That was my go to position
on consciousness, existence, the whole lot.
It is only from this the idea comes
that given the right information
our rationalism might equip us to understand the truth…
The Enlightenment specifically challenged our grounding
in God, and subjectivity,
and went in search of our objective universe…
But it demands that thinking “I”
able to observe
It demands that self the ability to control its environment,
and the body that it inhabits.
We are all products of its success.
Not separate rational beings
but bound in a world where
The scientific, rational narrative
has become real.,
Rationality has displaced God, yes,
but for many, it is only as an alternative belief system…
Gone the inquiry, and experimentation outside of its own narrow boundaries.
Instead the belief in putting man’s rationalism above his animal brain,
as posited by Spinoza,
and by extension putting man above woman, etc etc.
An ever evolving hierarchy
of turtles all the way down.
It puts man over the animal kingdom, over plants, the land, and the rivers etc etc.
Placing man’s consciousness as somehow closer to God and truth.
Saying even the biggest questions of the universe
will give up their mysteries
once we are ready for them.
It is a strange but arrogant assumption and
We should be aware of the irony.
Let’s unpack it.
Let’s say our brains are sufficiently rational to make the right decisions.
Let that sink in…
Because how do you know that?
Because if you are going to argue that something is right,
and I’m referring here to the idea that
the left is better based
to understand “truth”
because of its “belief” in Science…
that rationalism is somehow closer to an objective truth…
then all you are doing is arguing that
subjective belief is a valid basis
for all ethical judgement.
And if you do that it means all ethical judgements can be philosophically “true”,
or equally valid.
They only require someone to believe them so.
It means you are arguing for the opposition.
It’s dodgy territory,
how we end up proving that black is white,
and getting ourselves run over at the next zebra crossing…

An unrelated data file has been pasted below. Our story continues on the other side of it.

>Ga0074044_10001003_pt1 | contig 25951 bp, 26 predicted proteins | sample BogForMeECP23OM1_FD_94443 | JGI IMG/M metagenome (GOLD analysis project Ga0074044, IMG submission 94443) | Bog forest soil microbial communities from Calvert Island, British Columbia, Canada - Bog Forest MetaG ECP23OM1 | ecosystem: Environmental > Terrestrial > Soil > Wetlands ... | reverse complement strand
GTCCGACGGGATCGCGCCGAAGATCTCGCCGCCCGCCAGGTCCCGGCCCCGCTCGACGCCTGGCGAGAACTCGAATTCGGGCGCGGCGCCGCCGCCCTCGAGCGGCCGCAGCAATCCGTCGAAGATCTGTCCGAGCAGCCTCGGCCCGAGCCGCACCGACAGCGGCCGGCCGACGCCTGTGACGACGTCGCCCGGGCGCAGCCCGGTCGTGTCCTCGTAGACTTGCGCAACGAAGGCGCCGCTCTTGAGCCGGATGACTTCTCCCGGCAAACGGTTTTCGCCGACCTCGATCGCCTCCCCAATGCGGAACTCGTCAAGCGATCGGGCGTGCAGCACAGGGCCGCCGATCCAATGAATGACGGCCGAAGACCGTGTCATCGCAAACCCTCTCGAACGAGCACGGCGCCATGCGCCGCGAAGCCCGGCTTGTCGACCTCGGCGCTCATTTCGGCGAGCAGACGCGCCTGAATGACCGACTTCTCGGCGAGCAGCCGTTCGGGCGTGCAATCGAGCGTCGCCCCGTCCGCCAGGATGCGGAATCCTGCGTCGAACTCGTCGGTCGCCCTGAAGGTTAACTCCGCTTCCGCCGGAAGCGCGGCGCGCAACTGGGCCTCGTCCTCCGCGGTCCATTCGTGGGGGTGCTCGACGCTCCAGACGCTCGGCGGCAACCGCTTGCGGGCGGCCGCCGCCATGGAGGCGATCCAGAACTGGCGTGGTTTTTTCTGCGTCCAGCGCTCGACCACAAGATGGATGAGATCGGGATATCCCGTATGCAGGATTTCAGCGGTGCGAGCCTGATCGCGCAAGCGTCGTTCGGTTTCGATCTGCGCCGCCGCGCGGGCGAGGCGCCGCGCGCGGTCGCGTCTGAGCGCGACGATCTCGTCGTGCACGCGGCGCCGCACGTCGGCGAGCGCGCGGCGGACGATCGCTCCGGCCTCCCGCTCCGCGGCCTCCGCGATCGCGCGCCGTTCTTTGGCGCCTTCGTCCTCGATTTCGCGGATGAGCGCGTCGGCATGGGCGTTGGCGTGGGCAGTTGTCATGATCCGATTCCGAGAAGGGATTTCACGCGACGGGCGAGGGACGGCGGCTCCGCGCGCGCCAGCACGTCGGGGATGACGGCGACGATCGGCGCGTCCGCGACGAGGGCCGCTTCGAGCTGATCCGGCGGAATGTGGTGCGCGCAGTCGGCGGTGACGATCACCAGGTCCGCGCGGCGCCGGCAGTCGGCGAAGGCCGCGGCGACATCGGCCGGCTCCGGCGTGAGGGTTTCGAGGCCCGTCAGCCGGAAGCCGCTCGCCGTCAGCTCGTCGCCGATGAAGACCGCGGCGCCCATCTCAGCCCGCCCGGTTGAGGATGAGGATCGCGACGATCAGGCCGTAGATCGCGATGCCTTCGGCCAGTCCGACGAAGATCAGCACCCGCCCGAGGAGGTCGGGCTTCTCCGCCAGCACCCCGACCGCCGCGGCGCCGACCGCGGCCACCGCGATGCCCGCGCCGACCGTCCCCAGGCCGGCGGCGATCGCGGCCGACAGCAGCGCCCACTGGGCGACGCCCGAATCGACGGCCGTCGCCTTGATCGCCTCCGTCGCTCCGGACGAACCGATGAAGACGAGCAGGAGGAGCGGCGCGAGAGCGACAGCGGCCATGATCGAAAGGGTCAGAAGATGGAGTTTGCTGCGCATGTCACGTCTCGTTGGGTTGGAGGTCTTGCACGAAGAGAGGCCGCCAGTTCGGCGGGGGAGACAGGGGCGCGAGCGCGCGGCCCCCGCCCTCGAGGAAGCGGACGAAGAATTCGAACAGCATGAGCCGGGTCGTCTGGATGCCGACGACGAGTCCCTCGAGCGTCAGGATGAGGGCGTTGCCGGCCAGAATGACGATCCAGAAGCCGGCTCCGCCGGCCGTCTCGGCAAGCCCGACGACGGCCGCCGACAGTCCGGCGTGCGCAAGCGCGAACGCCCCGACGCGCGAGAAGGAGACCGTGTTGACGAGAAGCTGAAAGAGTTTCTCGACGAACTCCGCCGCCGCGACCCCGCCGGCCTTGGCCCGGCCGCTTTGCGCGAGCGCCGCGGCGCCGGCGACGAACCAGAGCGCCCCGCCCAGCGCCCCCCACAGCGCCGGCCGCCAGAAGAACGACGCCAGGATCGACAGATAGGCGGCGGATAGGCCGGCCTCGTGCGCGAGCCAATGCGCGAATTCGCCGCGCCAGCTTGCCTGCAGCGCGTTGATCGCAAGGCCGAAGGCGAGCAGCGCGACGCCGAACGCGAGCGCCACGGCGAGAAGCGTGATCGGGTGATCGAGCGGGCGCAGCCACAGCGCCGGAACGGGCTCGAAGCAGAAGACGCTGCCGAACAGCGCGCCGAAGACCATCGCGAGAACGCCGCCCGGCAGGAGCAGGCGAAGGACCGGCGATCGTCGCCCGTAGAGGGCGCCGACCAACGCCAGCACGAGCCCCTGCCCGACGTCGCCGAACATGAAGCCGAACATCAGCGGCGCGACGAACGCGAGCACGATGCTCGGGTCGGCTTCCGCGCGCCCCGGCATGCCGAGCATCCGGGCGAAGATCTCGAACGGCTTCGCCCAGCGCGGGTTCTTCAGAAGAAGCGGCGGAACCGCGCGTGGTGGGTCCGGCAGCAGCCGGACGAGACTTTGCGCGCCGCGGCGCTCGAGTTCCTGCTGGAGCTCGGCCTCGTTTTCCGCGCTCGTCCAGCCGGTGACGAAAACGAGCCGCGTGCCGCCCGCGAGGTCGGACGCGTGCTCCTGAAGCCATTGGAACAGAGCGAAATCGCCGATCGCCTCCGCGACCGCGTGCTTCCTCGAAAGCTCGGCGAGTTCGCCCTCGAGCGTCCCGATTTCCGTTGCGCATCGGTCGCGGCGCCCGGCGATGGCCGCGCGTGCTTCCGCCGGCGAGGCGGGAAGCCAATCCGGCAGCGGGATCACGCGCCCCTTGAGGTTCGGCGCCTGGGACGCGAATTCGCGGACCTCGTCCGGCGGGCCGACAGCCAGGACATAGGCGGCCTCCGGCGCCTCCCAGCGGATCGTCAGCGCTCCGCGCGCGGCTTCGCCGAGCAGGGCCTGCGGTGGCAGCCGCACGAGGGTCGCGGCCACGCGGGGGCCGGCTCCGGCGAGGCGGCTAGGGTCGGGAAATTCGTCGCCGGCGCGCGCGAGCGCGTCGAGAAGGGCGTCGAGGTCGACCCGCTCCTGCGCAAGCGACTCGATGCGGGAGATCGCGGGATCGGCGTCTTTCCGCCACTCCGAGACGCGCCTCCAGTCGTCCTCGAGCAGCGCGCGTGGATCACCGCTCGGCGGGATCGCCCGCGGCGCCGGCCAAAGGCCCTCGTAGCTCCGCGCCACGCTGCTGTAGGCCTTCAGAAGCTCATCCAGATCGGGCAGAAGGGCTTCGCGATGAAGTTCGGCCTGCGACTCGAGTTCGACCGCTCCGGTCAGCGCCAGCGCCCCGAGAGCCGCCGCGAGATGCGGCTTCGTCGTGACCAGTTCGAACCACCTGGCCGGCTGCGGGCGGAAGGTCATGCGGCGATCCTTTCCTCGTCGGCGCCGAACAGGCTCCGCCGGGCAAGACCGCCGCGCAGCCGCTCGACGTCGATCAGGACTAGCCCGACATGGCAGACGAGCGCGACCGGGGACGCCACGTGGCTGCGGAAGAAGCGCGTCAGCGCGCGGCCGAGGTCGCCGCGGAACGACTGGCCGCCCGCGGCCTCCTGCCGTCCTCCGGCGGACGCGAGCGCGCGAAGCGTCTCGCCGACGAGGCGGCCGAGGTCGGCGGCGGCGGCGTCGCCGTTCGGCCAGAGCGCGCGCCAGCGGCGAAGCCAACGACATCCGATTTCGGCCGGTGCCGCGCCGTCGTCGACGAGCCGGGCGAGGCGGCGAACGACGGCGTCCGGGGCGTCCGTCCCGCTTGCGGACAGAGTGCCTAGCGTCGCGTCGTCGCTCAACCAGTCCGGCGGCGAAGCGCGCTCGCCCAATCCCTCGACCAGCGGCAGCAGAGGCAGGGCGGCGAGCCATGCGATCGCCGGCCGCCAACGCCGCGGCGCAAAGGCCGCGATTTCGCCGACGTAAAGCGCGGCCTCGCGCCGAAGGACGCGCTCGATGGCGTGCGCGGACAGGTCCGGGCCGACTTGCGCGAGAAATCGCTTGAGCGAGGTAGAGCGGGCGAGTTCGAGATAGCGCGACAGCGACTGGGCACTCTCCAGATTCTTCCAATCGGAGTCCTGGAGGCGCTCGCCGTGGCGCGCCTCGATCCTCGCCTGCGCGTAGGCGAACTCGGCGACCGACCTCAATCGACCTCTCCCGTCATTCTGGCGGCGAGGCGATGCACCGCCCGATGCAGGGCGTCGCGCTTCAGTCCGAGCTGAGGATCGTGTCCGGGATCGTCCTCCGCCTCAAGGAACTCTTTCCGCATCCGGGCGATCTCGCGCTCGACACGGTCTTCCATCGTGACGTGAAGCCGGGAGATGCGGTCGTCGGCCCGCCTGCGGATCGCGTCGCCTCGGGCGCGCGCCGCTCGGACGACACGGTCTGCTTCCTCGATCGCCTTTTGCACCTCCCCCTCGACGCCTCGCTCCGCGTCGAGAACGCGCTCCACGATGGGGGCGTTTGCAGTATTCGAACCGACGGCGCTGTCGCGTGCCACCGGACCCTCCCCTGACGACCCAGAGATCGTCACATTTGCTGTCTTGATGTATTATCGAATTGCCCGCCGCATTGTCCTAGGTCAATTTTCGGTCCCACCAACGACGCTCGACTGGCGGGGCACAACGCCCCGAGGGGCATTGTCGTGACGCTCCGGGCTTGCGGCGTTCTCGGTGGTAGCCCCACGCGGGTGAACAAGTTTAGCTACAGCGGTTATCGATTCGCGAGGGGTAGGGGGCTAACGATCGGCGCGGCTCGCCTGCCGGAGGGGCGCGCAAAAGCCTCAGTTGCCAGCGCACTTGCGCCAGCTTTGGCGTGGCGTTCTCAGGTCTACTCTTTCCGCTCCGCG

and I’m not going to go into the depths of it here,
trying to keep this short.
But I’m going to show you the evidence,
the scientific evidence to rock the foundations.
Maybe it is unfair to point to this logical confusion.
Because yes, the scientific method, at its core
at least, attempts to remove subjectivity from its enquiry…
and it is by far the best method we have to “know” anything.
but it is a totally different thing,
to attempt to remove subjectivity from an inquiry,
and to actually do it.
And what many are now missing,
in blindly defending the validity of objective truth
so valued by our enlightened 17th Century philosophers,
is that the project
has arrived at its very own crossroads.
Science is moving on,
and getting hoist with it’s own petard,
The further we get in our search
for an objective reality,
the further it seems away.
We think of ourselves, as separate, godlike creatures.
Separate from the reality we observe.
Rationally picking and choosing,
a nice colour,
a better pair of shoes,
or between an abstract good and evil,
but as George Lakoff, maintains
Cognitive Science, for example, which first emerged in the 1950’s
has come up with a number of challenges to this world view.
Here are some of them.
The brain is embodied.
It would have no function without a body.
The body senses the world according to subconscious demands.
Our minds are not fast enough to see the world as it happens.
We project and model what we expect to see.
We communicate reality through a constructed narrative.
It is Learned by strengthening and weakening neural networks in the brain.
MRI scans show these networks functioning in the brain.
The narrative serves to protect and enable the body.
Behaviour is based on this narrative.
98% of our behaviour, if not more, is un-conscious.
Most of what we do is in the animal brain.
Our rational brain has limited to no power to control our selves.
The brain talks to the environment through the body.
To think otherwise, that the brain is a somehow independent,